A. Prior Art Status of SC-58125

Pfizer claims that SC-58125 constitutes prior art under 35 U.S.C. § 102(g).*fn1 Section 102(g) defines prior art that may be used to demonstrate that an invention lacks novelty: "A person shall be entitled to a patent unless . . . before such person's invention thereof, the invention was made in this country by another inventor who had not abandoned, suppressed, or concealed it." 35 U.S.C. § 102(g)(2). According to Pfizer, SC-58125 qualifies as prior art under this section because it was synthesized months before the invention of the patent in suit by Dr. Len F. Lee, who was not an inventor of the patents-in-suit, and who did not abandon, suppress, or conceal it. In support of the factual allegation that SC-58125 was synthesized in February 1993, Pfizer cites only the following sentence from the expert report of Dr. Galbraith: "Based on my review of lab notebooks of Monsanto and G.D. Searle & Co. . . . , I understand that in February 1993, Dr. Len F. Lee synthesized a compound called SC-58125." (Declaration of Daniel Reisner in Support of Pfizer's Opposition to Teva's Motions in Limine Nos. 1-7 (hereinafter, "Reisner Decl."), Ex. 14, ¶ 10.)

If this is the only evidence bearing on the issue of SC-58125's status as prior art, the Court would conclude that the compound meets the requirements to qualify as prior art under § 102(g). Accordingly, Teva's motion to preclude comparisons of Celebrex with SC-58125 would be denied. However, the Court will revisit this decision at trial if Pfizer is unable to establish all of the § 102(g) requirements at trial-i.e. if Pfizer does not show that the compound was conceived and reduced to practice prior to the invention date of the patents-in-suit, and that the compound was not abandoned, suppressed, or concealed.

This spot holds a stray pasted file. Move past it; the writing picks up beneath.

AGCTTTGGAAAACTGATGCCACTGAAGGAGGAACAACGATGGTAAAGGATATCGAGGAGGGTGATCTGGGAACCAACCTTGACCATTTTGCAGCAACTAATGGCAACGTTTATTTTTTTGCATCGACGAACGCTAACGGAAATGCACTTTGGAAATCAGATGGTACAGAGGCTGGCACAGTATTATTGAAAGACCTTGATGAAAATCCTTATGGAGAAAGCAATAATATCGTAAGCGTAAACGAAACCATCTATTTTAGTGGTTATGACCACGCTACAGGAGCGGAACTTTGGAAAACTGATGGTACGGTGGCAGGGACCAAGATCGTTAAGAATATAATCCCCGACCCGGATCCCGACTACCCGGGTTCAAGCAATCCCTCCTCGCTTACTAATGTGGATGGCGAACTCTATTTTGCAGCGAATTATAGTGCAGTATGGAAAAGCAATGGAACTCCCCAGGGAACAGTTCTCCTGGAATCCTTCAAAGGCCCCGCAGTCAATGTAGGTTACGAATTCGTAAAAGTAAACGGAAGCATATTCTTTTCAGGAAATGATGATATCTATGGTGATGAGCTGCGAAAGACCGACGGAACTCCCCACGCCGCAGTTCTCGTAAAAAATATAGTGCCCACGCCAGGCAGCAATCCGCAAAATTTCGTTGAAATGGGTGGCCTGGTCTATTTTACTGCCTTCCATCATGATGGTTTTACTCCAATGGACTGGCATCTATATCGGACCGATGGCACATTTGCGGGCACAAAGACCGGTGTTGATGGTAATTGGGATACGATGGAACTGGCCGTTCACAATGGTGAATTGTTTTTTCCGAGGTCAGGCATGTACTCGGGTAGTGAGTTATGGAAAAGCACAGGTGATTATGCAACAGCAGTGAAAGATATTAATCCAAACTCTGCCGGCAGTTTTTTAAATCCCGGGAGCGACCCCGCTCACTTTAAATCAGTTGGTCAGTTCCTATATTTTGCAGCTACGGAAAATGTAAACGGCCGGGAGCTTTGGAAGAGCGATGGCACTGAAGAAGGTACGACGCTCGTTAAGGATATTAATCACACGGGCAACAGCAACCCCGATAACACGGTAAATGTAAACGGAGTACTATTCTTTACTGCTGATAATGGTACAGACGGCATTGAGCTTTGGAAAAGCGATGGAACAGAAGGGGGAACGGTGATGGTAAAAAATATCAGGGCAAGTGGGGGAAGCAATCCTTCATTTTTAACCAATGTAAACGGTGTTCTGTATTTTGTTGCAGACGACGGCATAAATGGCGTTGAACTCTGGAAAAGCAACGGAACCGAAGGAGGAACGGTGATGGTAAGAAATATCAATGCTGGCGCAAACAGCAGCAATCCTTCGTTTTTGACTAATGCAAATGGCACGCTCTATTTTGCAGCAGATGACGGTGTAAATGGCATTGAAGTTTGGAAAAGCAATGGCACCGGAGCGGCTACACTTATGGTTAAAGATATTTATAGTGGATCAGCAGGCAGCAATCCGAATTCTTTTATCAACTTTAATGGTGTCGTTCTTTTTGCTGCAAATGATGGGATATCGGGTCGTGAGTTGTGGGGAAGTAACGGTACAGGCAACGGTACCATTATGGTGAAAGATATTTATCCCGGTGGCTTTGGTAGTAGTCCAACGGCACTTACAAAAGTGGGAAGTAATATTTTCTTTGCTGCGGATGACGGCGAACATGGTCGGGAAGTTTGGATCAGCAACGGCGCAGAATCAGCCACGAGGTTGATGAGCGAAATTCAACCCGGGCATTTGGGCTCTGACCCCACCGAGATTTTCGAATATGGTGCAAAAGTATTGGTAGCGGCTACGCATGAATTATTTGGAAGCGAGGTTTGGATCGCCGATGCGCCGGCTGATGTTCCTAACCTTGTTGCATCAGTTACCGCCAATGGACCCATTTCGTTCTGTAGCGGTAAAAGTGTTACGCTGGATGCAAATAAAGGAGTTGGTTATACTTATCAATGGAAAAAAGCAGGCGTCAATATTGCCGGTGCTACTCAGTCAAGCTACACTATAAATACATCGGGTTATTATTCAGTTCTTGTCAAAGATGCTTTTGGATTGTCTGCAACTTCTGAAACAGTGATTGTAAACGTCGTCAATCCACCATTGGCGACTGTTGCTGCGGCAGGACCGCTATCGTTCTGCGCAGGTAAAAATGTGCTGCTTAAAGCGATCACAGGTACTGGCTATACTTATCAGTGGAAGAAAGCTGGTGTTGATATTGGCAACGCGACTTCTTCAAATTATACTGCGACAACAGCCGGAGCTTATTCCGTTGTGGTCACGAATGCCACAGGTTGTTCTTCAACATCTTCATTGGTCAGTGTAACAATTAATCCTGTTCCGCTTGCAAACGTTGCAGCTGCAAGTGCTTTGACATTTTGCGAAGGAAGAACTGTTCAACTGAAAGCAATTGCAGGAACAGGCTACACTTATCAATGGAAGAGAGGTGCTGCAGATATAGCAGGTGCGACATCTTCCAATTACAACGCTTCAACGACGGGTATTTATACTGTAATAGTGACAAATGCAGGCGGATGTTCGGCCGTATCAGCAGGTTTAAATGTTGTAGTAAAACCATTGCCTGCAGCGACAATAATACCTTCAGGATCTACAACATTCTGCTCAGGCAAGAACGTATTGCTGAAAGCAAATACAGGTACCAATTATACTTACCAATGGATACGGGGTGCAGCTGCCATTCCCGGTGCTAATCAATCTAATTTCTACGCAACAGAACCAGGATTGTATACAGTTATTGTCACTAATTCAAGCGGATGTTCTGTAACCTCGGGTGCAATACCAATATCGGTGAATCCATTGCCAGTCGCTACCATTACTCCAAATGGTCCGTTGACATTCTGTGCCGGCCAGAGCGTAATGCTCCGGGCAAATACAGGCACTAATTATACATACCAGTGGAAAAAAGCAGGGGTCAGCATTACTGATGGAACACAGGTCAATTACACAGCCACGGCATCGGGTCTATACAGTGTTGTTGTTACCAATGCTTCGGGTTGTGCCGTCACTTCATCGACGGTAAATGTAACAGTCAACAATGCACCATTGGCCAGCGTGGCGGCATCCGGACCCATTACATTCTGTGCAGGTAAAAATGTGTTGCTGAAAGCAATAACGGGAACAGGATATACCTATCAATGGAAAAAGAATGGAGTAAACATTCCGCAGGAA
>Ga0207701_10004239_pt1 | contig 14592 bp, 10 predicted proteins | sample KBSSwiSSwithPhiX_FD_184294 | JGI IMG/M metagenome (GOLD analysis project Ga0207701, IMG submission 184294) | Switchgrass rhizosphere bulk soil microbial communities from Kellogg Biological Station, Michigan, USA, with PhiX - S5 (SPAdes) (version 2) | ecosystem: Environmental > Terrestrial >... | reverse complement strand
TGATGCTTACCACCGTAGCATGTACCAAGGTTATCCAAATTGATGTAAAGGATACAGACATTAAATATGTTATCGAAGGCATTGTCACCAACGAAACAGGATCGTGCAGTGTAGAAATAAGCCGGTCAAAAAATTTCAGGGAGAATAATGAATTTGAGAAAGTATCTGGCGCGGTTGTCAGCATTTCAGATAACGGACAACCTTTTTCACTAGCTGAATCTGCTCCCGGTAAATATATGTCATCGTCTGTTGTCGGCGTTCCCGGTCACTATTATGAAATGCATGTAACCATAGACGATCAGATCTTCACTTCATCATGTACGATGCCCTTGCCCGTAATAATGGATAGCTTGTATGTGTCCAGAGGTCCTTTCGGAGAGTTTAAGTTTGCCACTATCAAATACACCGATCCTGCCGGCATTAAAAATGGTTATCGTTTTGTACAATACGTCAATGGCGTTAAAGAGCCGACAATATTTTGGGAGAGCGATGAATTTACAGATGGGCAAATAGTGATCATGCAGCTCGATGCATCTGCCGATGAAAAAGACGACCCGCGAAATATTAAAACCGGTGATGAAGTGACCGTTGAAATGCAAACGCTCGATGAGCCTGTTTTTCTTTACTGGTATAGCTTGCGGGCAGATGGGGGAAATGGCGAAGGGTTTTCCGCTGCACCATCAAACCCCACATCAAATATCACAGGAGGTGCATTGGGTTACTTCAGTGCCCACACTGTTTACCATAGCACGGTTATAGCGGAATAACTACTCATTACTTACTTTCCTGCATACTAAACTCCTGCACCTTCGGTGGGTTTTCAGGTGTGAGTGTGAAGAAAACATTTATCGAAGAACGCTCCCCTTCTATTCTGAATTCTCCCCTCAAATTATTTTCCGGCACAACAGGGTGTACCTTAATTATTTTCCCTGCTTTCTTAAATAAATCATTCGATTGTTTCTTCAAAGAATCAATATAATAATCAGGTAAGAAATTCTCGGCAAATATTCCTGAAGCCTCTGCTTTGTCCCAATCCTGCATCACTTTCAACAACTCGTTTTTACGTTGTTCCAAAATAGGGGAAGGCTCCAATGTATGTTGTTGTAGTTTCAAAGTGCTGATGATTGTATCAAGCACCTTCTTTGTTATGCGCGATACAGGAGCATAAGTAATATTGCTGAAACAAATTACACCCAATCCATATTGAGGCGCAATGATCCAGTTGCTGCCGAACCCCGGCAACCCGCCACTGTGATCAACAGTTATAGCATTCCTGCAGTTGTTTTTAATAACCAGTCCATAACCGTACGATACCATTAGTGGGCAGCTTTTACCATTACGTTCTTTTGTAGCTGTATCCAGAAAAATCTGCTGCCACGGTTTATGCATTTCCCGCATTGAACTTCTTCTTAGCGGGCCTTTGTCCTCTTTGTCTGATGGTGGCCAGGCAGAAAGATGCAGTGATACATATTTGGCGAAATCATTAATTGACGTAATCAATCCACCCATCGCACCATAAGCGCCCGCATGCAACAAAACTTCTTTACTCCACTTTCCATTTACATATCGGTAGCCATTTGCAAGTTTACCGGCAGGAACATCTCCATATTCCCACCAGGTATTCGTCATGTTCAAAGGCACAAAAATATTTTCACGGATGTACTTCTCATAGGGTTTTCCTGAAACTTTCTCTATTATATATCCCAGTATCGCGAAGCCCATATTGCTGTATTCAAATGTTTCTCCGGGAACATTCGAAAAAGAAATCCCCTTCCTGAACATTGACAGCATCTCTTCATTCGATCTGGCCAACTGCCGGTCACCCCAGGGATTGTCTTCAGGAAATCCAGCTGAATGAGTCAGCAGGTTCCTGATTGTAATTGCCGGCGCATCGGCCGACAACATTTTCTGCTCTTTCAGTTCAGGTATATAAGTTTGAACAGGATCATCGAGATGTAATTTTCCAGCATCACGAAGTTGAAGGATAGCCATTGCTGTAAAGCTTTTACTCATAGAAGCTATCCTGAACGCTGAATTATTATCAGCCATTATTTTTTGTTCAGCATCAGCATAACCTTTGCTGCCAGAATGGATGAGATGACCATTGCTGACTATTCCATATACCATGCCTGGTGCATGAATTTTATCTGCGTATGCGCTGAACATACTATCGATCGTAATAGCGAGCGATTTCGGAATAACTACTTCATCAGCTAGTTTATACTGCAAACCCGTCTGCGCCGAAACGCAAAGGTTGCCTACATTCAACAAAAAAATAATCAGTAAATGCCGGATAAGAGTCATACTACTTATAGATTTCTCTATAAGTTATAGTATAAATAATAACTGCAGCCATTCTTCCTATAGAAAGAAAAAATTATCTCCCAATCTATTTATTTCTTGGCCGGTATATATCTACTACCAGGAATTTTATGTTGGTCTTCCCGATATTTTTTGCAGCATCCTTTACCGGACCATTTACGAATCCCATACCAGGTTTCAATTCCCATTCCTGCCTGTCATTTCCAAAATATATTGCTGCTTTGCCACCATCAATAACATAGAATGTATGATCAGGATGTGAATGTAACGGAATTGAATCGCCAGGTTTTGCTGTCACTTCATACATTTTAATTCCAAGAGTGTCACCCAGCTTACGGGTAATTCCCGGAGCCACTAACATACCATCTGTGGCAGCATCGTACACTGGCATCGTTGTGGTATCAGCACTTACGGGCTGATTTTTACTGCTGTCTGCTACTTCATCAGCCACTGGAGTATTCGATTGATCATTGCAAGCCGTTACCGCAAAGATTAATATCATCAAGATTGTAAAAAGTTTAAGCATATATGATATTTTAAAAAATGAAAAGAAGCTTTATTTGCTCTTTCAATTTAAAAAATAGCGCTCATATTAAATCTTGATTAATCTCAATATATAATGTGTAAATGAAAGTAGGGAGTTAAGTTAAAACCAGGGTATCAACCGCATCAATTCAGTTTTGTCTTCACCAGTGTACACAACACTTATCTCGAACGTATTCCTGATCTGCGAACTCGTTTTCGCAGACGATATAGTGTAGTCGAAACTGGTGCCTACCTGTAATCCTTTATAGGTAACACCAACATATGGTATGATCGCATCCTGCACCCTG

B. Indirect Comparison With SC-58236

Pfizer does not allege that SC-58236 is prior art. Pfizer argues that it is nevertheless appropriate to rely on comparisons between Celebrex and SC-58236 because direct comparison with the prior art is unnecessary, and the compound is structurally closer to celecoxib than any of the compounds which are argued by Teva to be the closest prior art.*fn2

The predecessor to the Federal Circuit has held that a direct comparison with the closest prior art is unnecessary, and has sanctioned the use of "indirect comparisons." See In re Merchant, 575 F.2d 865, 869 n.8 (C.C.P.A. 1978) (sanctioning the use of indirect comparisons); In re Fouche, 439 F.2d 1237, 1241 (C.C.P.A. 1971). These indirect comparisons take the following form: (A), the claimed invention, is unexpectedly superior to (B), which is not prior art. (B) is superior to (C), which is prior art. In this situation, courts have found that evidence comparing (A) to ...